• Work with a venture development company. (biased bit) Companies in this category should have more than just arms and legs to throw at a project. They have the ability to work with you and your CTO (and your business people), contribute heavily to all aspects of the process including advising on business models, technology choices, working with the trail market, suggesting changes and new features, understand prospective markets, their real goal is to make your user base evangilists for your product. That said your CTO still need to be in control, these groups will have the urge to go out and develop everything under the sun, solve every problem (and want you to pay for it) so you need to have someone who can make the call about what is in and out for the week/month and quarter as well as set (and reevaluate the 12 month and 2 year objectives).

With all of the options I would ensure

  • You have a very good requirments AND technical design specification. This is the key thing to get right and keep continually working on improving. Have soneone you can say "I would like them to have the ability to do X" and the designers should be able to say "here is how it can happen, here are the problems you will face, this is what it should look like". Keeping yourself in this conversation even if you aren't driving it.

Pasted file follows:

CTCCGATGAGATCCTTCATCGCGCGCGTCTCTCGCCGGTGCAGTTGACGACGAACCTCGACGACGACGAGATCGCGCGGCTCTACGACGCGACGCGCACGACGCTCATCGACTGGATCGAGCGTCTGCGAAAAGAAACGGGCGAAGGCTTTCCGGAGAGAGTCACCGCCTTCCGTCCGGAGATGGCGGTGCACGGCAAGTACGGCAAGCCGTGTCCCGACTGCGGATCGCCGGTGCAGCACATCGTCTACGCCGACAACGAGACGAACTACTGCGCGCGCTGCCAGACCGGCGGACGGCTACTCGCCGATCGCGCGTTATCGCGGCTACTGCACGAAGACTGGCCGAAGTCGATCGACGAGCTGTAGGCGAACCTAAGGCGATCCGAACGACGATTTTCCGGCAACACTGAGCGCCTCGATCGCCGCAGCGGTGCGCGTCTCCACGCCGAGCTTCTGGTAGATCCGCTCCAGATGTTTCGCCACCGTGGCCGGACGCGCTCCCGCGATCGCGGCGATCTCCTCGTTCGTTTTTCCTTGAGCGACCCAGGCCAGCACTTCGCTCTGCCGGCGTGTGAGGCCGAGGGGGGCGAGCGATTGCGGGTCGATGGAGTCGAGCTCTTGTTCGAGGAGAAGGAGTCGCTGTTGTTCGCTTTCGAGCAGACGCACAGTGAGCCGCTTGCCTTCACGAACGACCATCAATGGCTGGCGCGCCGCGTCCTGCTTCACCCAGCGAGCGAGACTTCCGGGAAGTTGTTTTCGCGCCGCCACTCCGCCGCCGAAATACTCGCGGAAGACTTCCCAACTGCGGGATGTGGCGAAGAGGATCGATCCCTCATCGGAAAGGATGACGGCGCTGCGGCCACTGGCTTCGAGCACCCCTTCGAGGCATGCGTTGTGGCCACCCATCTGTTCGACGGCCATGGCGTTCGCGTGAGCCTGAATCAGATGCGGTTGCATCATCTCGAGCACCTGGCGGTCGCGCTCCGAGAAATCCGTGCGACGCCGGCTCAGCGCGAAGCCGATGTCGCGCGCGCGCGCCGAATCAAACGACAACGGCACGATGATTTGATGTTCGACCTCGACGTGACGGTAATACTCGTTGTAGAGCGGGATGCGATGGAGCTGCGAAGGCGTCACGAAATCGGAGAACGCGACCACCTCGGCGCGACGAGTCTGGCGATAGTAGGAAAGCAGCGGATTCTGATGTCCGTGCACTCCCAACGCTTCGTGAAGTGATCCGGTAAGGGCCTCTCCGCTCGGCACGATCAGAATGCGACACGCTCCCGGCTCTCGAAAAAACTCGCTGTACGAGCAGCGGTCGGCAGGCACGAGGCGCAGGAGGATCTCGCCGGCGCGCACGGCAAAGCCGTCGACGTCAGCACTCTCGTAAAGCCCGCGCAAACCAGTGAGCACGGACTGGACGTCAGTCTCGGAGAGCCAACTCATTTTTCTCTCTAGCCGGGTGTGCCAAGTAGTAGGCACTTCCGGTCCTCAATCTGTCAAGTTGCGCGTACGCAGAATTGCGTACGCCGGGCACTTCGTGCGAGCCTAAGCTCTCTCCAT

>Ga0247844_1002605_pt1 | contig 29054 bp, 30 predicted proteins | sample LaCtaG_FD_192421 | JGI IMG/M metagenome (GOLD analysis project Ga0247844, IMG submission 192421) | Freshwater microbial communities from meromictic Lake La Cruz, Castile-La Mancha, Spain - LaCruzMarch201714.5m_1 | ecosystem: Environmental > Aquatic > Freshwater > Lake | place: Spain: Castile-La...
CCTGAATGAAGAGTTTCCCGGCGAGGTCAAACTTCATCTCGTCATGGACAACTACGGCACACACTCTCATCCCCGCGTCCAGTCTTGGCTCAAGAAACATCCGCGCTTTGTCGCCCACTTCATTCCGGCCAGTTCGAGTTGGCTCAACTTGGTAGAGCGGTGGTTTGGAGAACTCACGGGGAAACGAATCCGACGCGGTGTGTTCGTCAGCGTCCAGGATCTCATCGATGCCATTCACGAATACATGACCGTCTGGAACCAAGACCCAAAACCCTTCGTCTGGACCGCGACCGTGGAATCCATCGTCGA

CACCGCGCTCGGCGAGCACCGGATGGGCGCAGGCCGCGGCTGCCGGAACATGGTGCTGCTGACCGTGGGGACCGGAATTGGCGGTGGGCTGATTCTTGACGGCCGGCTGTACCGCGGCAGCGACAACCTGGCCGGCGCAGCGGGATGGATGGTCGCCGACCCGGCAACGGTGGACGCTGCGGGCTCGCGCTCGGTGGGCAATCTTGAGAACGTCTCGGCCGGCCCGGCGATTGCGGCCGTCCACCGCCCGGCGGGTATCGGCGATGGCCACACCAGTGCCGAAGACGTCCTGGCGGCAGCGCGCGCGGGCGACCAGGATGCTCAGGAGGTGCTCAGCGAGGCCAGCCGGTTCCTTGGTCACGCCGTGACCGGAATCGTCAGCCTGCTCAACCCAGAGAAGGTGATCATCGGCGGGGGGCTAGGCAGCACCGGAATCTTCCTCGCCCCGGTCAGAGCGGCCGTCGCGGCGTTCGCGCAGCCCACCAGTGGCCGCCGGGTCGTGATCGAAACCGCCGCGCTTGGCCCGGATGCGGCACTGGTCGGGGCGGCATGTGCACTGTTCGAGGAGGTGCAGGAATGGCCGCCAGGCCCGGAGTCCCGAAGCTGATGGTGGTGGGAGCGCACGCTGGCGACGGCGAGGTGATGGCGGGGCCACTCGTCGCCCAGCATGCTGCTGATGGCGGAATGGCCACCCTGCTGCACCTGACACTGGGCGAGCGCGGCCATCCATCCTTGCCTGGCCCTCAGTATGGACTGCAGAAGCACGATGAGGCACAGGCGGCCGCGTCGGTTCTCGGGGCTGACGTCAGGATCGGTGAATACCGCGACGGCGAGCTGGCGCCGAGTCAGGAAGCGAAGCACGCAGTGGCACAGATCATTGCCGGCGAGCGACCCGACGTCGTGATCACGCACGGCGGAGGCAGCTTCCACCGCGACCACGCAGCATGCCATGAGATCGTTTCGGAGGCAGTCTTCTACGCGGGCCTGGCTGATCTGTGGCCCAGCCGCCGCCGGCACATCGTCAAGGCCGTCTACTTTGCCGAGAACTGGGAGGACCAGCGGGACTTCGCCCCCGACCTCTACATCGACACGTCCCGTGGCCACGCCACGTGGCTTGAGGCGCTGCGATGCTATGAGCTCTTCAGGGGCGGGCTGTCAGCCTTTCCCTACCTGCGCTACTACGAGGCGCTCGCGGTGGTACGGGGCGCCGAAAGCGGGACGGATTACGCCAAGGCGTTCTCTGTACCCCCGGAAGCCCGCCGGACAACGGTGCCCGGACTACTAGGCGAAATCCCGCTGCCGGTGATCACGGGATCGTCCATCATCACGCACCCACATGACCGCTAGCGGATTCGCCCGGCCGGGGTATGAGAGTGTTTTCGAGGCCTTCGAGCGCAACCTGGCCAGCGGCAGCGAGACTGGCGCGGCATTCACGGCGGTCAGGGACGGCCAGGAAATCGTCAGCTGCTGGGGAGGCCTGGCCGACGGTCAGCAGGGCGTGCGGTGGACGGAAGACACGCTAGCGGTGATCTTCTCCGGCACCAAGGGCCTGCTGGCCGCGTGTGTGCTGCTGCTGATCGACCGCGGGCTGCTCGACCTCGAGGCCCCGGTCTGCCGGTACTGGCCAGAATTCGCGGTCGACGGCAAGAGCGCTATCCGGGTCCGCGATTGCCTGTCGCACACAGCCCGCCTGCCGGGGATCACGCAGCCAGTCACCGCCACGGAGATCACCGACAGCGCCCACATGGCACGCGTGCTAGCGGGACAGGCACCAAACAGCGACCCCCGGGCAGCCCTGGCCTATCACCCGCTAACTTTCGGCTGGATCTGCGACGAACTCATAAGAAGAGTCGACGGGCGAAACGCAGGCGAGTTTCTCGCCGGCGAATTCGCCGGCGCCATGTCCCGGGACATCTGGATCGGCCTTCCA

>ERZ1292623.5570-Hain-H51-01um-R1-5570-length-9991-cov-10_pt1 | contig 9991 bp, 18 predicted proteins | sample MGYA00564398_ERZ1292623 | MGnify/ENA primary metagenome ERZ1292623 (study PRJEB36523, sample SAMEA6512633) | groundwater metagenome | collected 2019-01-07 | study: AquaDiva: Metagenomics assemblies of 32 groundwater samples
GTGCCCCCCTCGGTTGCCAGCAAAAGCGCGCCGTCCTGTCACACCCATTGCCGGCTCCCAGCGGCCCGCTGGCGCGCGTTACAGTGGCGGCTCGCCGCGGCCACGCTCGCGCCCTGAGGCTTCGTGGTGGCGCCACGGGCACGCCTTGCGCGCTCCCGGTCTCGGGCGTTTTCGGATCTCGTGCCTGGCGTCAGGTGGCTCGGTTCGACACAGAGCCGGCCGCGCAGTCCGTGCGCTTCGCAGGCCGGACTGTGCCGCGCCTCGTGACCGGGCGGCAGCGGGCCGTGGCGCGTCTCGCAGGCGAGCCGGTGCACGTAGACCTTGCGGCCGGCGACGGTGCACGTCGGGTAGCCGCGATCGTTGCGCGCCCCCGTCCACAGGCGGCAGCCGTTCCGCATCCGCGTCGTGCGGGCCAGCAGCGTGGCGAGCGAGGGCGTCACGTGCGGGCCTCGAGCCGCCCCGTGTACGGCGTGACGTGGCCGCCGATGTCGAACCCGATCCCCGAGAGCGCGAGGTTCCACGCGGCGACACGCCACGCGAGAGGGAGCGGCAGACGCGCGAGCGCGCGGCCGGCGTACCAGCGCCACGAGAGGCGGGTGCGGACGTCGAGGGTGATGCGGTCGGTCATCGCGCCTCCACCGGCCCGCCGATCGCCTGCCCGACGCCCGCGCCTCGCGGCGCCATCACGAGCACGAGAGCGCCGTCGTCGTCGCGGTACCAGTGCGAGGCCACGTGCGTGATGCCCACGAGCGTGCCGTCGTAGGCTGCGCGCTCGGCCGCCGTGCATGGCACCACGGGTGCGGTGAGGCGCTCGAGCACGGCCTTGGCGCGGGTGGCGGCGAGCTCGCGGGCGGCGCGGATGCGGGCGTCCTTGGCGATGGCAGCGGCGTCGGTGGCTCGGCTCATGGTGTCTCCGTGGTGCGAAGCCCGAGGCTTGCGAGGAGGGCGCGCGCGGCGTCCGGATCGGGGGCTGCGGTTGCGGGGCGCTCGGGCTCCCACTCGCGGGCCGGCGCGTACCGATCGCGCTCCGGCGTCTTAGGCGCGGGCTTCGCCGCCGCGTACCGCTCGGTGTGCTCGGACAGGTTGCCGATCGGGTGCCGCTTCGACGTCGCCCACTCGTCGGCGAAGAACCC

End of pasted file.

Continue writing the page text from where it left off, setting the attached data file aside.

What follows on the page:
• You have a third party testing / verification company if you can afford it ... or understand that you will be doing that yourself. Having an independant voice who is not the developer or designer saying "this isn't right" is very important and avoids a lot of situations that otherwise can end in deadlock. Have a look at oDesk and eLance there are companies there that seem to be setting themselves up well there. We use a local company and it works well to keep us inline with our clients.
  • Contract is right. I'm not a lawyer but this is a bare minimum.
    • Specifically, you own the IP to the bits you care about.